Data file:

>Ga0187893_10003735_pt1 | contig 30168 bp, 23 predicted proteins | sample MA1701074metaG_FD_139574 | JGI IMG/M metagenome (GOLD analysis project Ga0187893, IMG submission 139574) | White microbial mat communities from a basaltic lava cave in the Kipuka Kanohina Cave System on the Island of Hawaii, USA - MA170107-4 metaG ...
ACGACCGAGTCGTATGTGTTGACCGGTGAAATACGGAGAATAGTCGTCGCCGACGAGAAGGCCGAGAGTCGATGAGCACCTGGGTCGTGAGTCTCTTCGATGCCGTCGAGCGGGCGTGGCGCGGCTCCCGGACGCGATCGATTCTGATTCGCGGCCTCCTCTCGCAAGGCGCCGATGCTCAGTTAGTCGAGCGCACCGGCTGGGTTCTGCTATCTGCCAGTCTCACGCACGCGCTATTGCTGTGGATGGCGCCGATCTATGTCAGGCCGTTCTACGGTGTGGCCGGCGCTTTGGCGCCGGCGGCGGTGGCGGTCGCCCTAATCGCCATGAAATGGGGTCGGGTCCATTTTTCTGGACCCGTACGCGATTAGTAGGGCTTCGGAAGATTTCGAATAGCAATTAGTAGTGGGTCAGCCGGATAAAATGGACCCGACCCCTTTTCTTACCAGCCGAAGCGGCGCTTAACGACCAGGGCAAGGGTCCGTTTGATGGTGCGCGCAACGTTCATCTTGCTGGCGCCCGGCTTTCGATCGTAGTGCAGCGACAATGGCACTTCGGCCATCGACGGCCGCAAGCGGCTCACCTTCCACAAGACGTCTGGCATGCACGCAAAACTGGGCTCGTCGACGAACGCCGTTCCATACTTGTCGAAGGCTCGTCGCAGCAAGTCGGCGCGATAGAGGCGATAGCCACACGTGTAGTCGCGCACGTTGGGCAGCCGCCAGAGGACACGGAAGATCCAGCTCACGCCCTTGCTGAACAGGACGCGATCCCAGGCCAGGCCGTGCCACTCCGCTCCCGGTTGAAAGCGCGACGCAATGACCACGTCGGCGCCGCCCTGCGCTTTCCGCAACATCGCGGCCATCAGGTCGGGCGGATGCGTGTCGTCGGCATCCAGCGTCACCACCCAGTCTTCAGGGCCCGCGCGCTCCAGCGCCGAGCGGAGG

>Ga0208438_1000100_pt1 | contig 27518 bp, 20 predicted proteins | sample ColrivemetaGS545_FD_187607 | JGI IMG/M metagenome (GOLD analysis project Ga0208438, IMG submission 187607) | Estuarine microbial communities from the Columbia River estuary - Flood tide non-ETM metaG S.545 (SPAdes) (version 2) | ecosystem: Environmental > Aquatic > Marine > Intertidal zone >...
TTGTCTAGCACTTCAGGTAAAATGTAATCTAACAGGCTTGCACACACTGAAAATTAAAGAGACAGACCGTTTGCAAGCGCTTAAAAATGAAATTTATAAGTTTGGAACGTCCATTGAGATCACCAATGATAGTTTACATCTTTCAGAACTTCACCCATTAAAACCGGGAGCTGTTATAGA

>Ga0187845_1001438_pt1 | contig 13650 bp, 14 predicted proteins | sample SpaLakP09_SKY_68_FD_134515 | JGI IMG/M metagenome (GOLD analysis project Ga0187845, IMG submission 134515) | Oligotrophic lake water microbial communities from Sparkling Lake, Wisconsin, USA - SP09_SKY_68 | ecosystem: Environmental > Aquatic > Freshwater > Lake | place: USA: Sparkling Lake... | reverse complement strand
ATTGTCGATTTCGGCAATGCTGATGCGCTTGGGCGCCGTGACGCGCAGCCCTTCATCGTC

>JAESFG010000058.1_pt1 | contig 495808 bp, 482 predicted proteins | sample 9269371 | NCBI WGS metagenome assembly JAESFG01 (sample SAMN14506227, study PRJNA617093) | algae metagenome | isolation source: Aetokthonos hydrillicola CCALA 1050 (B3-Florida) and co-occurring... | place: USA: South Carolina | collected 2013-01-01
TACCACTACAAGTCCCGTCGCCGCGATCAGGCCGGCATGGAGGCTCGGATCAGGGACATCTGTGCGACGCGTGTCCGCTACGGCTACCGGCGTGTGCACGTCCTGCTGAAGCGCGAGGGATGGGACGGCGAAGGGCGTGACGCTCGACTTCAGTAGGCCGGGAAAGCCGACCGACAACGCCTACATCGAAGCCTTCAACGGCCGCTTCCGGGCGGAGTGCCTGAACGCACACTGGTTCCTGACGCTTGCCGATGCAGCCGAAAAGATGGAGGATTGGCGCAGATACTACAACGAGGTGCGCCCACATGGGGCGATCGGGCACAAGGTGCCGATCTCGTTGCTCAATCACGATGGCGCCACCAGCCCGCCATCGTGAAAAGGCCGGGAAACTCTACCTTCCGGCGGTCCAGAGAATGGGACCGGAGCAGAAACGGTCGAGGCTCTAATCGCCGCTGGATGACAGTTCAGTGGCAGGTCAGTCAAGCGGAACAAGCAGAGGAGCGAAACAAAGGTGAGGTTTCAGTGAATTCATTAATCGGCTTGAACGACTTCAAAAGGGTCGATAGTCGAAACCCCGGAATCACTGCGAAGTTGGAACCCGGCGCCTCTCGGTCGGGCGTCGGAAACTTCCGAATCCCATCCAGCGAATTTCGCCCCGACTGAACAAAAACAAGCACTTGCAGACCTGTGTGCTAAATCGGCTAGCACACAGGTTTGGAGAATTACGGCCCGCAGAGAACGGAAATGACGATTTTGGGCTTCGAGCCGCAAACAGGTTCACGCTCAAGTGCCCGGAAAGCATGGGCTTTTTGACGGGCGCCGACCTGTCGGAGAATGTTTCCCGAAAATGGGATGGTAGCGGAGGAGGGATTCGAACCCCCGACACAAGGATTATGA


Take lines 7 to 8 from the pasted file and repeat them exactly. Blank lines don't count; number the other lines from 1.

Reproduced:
>JAESFG010000058.1_pt1 | contig 495808 bp, 482 predicted proteins | sample 9269371 | NCBI WGS metagenome assembly JAESFG01 (sample SAMN14506227, study PRJNA617093) | algae metagenome | isolation source: Aetokthonos hydrillicola CCALA 1050 (B3-Florida) and co-occurring... | place: USA: South Carolina | collected 2013-01-01
TACCACTACAAGTCCCGTCGCCGCGATCAGGCCGGCATGGAGGCTCGGATCAGGGACATCTGTGCGACGCGTGTCCGCTACGGCTACCGGCGTGTGCACGTCCTGCTGAAGCGCGAGGGATGGGACGGCGAAGGGCGTGACGCTCGACTTCAGTAGGCCGGGAAAGCCGACCGACAACGCCTACATCGAAGCCTTCAACGGCCGCTTCCGGGCGGAGTGCCTGAACGCACACTGGTTCCTGACGCTTGCCGATGCAGCCGAAAAGATGGAGGATTGGCGCAGATACTACAACGAGGTGCGCCCACATGGGGCGATCGGGCACAAGGTGCCGATCTCGTTGCTCAATCACGATGGCGCCACCAGCCCGCCATCGTGAAAAGGCCGGGAAACTCTACCTTCCGGCGGTCCAGAGAATGGGACCGGAGCAGAAACGGTCGAGGCTCTAATCGCCGCTGGATGACAGTTCAGTGGCAGGTCAGTCAAGCGGAACAAGCAGAGGAGCGAAACAAAGGTGAGGTTTCAGTGAATTCATTAATCGGCTTGAACGACTTCAAAAGGGTCGATAGTCGAAACCCCGGAATCACTGCGAAGTTGGAACCCGGCGCCTCTCGGTCGGGCGTCGGAAACTTCCGAATCCCATCCAGCGAATTTCGCCCCGACTGAACAAAAACAAGCACTTGCAGACCTGTGTGCTAAATCGGCTAGCACACAGGTTTGGAGAATTACGGCCCGCAGAGAACGGAAATGACGATTTTGGGCTTCGAGCCGCAAACAGGTTCACGCTCAAGTGCCCGGAAAGCATGGGCTTTTTGACGGGCGCCGACCTGTCGGAGAATGTTTCCCGAAAATGGGATGGTAGCGGAGGAGGGATTCGAACCCCCGACACAAGGATTATGA